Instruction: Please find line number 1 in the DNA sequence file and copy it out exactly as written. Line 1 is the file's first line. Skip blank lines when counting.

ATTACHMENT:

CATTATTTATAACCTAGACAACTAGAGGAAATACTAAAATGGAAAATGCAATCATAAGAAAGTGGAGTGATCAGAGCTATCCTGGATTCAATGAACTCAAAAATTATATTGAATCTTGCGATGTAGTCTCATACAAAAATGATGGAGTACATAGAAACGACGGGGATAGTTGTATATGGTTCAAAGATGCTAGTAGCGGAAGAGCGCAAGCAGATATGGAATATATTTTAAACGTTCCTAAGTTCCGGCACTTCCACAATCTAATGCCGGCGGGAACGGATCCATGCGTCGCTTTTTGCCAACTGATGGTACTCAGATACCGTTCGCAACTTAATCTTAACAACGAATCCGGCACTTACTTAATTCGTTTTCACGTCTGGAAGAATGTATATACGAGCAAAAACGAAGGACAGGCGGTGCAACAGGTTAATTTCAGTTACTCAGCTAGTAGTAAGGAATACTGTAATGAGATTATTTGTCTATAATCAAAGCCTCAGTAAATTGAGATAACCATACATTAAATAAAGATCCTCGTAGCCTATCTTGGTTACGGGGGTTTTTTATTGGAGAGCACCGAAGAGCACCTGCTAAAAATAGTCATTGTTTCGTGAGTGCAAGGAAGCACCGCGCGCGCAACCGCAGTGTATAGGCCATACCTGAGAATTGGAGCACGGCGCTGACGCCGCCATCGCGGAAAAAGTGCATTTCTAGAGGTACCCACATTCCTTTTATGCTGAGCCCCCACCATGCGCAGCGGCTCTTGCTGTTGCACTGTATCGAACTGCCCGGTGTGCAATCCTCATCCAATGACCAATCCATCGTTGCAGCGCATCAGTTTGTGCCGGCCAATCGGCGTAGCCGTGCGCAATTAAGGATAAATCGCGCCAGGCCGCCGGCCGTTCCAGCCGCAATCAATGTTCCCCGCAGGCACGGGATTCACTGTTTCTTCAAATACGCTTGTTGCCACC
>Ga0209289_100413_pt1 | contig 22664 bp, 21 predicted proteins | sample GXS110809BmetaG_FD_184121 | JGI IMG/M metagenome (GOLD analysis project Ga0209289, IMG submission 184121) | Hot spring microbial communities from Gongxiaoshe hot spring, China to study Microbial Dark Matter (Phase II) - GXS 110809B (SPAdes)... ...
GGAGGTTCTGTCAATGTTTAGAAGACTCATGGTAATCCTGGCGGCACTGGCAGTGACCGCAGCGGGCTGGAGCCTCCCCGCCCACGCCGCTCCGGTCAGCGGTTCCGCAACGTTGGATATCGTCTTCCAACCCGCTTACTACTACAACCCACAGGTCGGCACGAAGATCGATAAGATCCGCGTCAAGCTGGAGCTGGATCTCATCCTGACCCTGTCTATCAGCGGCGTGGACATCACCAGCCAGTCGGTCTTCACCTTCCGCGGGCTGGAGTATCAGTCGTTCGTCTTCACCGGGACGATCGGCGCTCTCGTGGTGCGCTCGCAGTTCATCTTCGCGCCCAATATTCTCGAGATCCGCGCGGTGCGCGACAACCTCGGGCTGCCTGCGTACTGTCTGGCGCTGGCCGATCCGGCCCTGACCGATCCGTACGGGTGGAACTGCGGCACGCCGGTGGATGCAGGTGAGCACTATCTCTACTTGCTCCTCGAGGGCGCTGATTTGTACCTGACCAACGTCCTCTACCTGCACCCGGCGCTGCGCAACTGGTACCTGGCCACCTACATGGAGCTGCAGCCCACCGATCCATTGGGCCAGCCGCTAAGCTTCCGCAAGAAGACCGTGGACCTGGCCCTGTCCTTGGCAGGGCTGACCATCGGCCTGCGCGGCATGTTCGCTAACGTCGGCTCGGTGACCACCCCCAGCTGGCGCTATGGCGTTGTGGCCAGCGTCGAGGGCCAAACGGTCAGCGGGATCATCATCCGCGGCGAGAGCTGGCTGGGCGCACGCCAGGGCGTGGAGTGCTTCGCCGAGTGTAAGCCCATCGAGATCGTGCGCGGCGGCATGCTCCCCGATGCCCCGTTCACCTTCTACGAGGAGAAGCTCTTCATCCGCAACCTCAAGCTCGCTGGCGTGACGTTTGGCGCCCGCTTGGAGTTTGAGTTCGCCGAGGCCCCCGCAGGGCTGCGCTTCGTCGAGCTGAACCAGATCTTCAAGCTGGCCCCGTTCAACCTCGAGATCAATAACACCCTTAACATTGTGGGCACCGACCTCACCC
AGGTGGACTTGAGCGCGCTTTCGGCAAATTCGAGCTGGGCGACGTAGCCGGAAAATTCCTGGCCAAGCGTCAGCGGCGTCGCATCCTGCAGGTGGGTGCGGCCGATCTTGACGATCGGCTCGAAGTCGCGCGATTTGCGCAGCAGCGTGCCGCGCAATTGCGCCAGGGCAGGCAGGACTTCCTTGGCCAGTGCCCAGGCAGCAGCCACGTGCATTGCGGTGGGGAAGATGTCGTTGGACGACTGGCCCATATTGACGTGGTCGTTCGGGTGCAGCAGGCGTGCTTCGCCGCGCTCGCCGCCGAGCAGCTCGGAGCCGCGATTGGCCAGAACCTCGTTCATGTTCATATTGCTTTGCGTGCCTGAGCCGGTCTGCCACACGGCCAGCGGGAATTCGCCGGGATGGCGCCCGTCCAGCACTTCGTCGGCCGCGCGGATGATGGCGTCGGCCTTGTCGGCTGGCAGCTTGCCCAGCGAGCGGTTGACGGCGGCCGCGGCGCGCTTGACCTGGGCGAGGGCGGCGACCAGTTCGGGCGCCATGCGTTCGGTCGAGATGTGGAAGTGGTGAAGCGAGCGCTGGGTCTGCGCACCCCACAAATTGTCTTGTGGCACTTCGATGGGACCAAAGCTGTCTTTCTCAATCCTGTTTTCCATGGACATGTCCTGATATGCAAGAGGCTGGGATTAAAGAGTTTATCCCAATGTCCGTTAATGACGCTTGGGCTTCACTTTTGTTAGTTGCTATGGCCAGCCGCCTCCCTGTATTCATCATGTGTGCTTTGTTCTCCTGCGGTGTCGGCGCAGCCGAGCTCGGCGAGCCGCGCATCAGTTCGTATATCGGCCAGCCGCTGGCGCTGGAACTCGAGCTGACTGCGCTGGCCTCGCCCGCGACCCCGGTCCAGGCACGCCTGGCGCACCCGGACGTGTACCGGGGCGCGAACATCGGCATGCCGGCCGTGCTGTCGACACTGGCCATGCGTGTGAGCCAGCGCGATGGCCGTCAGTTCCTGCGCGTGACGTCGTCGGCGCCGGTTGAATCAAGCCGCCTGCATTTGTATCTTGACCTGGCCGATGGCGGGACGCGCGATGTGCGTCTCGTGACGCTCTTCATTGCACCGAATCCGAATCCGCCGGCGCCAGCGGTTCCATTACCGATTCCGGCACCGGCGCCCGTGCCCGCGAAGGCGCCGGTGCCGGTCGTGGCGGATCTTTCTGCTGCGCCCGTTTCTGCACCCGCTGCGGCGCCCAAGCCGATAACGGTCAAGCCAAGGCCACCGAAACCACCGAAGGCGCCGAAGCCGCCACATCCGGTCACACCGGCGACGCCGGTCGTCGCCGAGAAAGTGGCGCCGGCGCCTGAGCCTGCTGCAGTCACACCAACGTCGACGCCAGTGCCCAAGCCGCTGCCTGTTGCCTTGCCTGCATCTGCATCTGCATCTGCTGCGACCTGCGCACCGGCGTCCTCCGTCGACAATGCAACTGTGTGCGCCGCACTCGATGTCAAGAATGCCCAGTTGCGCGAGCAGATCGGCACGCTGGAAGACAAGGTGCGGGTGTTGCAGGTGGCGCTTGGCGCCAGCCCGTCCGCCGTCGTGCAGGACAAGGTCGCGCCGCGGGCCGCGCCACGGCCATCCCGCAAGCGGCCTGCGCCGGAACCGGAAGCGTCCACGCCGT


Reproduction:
CATTATTTATAACCTAGACAACTAGAGGAAATACTAAAATGGAAAATGCAATCATAAGAAAGTGGAGTGATCAGAGCTATCCTGGATTCAATGAACTCAAAAATTATATTGAATCTTGCGATGTAGTCTCATACAAAAATGATGGAGTACATAGAAACGACGGGGATAGTTGTATATGGTTCAAAGATGCTAGTAGCGGAAGAGCGCAAGCAGATATGGAATATATTTTAAACGTTCCTAAGTTCCGGCACTTCCACAATCTAATGCCGGCGGGAACGGATCCATGCGTCGCTTTTTGCCAACTGATGGTACTCAGATACCGTTCGCAACTTAATCTTAACAACGAATCCGGCACTTACTTAATTCGTTTTCACGTCTGGAAGAATGTATATACGAGCAAAAACGAAGGACAGGCGGTGCAACAGGTTAATTTCAGTTACTCAGCTAGTAGTAAGGAATACTGTAATGAGATTATTTGTCTATAATCAAAGCCTCAGTAAATTGAGATAACCATACATTAAATAAAGATCCTCGTAGCCTATCTTGGTTACGGGGGTTTTTTATTGGAGAGCACCGAAGAGCACCTGCTAAAAATAGTCATTGTTTCGTGAGTGCAAGGAAGCACCGCGCGCGCAACCGCAGTGTATAGGCCATACCTGAGAATTGGAGCACGGCGCTGACGCCGCCATCGCGGAAAAAGTGCATTTCTAGAGGTACCCACATTCCTTTTATGCTGAGCCCCCACCATGCGCAGCGGCTCTTGCTGTTGCACTGTATCGAACTGCCCGGTGTGCAATCCTCATCCAATGACCAATCCATCGTTGCAGCGCATCAGTTTGTGCCGGCCAATCGGCGTAGCCGTGCGCAATTAAGGATAAATCGCGCCAGGCCGCCGGCCGTTCCAGCCGCAATCAATGTTCCCCGCAGGCACGGGATTCACTGTTTCTTCAAATACGCTTGTTGCCACC